Ukraine has withdrawn an important contingent of peacekeepers from the United Nations (UN) Organization Stabilization Mission in the Democratic Republic of the Congo (MONUSCO) to defend their homeland. The move symbolises wider concerns that Europe may retreat from Africa as it confronts a growing threat from Russia that so blatantly manifested itself on 24 February.
Like climate change, Africa may have done very little – or indeed nothing – to cause the war in Ukraine, but is nonetheless feeling the impact. Fuel, cooking oil and wheat prices have risen rapidly, the latter particularly affecting dry North African countries like Egypt that depend heavily on imports. And rising global inflation has consequences for Africa like everyone else.
Amid the general economic gloom, there could be some glimmers of opportunity, as Jakkie Cilliers, Head of International Futures and Innovation at the Institute for Security Studies (ISS) in Pretoria, notes. South Africa, for example, is a net exporter of maize and some of the same minerals – like platinum – that are being hit by Western sanctions against Russia. It may be able to take advantage and fill some of the vacuum.
And he observes that Africa more broadly could and should try to fill the gap in oil and gas supplies to Europe that will open up as it reduces its vast dependence on Russian energy. Cilliers says this creates an opportunity to exploit and export the Sahara's huge solar energy potential to Europe.
He told ISS Today that Africa’s many gas producers should also be gearing up to replace Russian gas supplies. Of course, both would be long-term projects, considering that Europe aims to stop buying Russian gas in around 2030.
What does the Ukraine war mean for Africa politically? As ISS Senior Researcher Priyal Singh points out, the war has been sharply divisive in Africa. That was demonstrated in statistical terms by the UN General Assembly vote on 2 March to condemn Russia for its ‘aggression’ and demand a withdrawal from Ukraine, respecting its territorial integrity and sovereignty.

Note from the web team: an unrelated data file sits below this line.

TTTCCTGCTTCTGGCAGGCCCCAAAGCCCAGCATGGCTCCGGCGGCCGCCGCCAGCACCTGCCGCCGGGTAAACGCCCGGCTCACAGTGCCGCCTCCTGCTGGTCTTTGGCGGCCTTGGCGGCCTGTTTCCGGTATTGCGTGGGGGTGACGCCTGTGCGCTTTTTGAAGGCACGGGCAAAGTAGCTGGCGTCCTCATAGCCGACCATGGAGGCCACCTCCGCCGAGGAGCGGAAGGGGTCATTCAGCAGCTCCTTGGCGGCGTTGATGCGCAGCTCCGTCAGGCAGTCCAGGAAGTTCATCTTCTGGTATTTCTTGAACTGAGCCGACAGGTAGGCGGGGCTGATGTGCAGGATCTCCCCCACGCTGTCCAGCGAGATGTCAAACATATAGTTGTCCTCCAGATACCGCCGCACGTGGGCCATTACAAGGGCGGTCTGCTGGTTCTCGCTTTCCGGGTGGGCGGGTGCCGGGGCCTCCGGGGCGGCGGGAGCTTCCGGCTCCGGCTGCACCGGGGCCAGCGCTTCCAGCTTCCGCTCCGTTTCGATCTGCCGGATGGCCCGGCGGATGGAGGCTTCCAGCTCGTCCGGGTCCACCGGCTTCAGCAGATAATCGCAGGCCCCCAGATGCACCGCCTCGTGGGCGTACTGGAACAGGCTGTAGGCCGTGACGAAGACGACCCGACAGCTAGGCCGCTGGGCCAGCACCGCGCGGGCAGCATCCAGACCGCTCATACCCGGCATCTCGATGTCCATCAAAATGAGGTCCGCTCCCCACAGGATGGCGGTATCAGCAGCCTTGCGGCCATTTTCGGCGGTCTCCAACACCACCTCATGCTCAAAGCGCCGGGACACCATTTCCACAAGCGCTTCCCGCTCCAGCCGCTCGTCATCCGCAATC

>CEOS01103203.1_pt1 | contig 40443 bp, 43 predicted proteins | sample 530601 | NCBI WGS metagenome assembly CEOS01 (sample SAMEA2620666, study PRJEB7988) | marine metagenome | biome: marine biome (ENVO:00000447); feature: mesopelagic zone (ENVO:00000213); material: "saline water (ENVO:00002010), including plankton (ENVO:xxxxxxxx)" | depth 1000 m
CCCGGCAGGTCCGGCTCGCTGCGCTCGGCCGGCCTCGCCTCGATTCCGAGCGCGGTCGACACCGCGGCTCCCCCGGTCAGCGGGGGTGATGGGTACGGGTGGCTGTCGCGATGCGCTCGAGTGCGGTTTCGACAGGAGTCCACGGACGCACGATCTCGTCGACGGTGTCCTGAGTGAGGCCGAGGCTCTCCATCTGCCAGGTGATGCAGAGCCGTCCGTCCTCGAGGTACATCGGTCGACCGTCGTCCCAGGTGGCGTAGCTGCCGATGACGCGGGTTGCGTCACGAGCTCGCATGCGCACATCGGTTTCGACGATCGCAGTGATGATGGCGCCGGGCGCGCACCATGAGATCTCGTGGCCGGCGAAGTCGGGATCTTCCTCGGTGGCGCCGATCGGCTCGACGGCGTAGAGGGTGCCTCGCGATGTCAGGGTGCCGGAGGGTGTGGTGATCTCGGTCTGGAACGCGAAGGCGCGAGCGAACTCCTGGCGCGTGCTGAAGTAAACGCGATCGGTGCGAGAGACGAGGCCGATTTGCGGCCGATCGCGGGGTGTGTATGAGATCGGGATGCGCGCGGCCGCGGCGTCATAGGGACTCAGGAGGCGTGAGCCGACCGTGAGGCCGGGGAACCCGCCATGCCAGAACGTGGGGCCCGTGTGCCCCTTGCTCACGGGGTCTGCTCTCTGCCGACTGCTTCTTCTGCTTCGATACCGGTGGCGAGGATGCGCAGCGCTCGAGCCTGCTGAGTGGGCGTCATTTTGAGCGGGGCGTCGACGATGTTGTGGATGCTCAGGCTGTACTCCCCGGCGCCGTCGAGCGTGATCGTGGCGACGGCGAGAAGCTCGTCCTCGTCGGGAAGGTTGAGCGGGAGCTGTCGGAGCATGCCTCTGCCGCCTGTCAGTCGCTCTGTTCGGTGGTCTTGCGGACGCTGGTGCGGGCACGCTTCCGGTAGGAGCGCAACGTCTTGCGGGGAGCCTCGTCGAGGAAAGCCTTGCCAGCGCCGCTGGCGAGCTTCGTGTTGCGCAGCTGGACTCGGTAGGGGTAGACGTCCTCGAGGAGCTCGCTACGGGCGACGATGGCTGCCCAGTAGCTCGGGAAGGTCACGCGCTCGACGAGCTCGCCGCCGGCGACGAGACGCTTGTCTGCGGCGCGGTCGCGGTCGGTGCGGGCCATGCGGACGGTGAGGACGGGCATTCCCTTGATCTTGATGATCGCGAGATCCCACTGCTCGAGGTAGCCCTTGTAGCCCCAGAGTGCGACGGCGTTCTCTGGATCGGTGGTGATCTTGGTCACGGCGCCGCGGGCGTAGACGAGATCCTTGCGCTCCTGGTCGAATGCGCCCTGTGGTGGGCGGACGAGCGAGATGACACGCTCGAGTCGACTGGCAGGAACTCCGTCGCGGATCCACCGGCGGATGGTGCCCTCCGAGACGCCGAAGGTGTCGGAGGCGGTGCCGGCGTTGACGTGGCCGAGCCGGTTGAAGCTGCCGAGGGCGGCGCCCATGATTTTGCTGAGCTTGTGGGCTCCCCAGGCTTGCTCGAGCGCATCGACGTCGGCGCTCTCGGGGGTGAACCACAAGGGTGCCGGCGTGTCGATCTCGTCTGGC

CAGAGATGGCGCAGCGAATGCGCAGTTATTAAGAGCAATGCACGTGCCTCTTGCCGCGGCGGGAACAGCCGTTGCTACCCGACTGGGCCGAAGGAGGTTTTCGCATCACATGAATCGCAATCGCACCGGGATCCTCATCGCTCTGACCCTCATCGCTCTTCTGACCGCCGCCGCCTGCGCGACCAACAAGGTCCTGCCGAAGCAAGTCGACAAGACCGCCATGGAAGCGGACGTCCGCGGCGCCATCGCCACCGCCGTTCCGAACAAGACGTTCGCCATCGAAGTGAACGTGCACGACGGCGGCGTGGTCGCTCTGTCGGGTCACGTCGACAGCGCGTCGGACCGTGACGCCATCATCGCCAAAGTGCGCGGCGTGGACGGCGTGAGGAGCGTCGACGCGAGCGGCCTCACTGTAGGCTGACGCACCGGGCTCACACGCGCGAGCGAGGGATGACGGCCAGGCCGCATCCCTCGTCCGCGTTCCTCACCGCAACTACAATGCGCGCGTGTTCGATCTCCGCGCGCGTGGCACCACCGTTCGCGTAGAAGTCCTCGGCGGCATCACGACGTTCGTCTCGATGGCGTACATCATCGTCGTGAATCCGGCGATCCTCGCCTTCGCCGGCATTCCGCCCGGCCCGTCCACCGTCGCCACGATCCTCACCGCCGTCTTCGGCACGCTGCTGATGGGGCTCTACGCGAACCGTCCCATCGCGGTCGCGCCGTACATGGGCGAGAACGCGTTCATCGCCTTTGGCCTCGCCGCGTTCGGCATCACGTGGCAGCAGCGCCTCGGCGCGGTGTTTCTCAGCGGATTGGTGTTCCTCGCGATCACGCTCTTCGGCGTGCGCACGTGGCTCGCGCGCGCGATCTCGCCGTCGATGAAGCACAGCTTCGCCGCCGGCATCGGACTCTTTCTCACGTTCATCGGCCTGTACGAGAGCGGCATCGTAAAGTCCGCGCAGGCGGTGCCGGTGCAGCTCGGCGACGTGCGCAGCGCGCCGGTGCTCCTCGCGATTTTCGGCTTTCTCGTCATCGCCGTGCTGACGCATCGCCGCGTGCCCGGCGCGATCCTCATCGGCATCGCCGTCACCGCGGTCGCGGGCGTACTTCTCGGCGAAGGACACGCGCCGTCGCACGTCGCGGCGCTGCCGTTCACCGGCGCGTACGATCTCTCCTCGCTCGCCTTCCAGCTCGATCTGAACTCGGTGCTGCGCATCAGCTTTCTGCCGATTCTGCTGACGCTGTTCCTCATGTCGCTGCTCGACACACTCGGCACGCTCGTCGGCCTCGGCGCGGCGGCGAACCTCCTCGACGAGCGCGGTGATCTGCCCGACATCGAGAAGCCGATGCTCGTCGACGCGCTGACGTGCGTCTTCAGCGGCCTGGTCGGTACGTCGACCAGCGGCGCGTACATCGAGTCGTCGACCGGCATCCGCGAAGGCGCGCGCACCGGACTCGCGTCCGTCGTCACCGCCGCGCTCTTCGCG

Twenty-seven African states voted for the resolution, just one – Eritrea – voted against, while 17 abstained and the rest were absent. Globally, the resolution was overwhelmingly supported, with 141 votes in favour, five against and 35 abstentions. So the proportion of African countries not supporting the decision was disproportionately high.
Part of the reason, Cilliers points out, was the nostalgia that South Africa and several other Southern African states still feel for the Soviet Union’s support of their liberation struggles. Part was probably also African states’ reluctance to be drawn into an apparent resurrection of the Cold War in which many African countries were mere proxies.
And a new element was also Russia’s recent growing influence in Africa. The country has consciously attempted to make up for the lost intervening years by reviving the old Soviet-era relations with the continent. This was formalised in the first Russia-Africa summit in 2019 in Sochi. Russia has also been expanding its military footprint, largely through proxy, supposedly private, military companies like Wagner, in countries like the Central African Republic, Libya, Mali and perhaps beyond.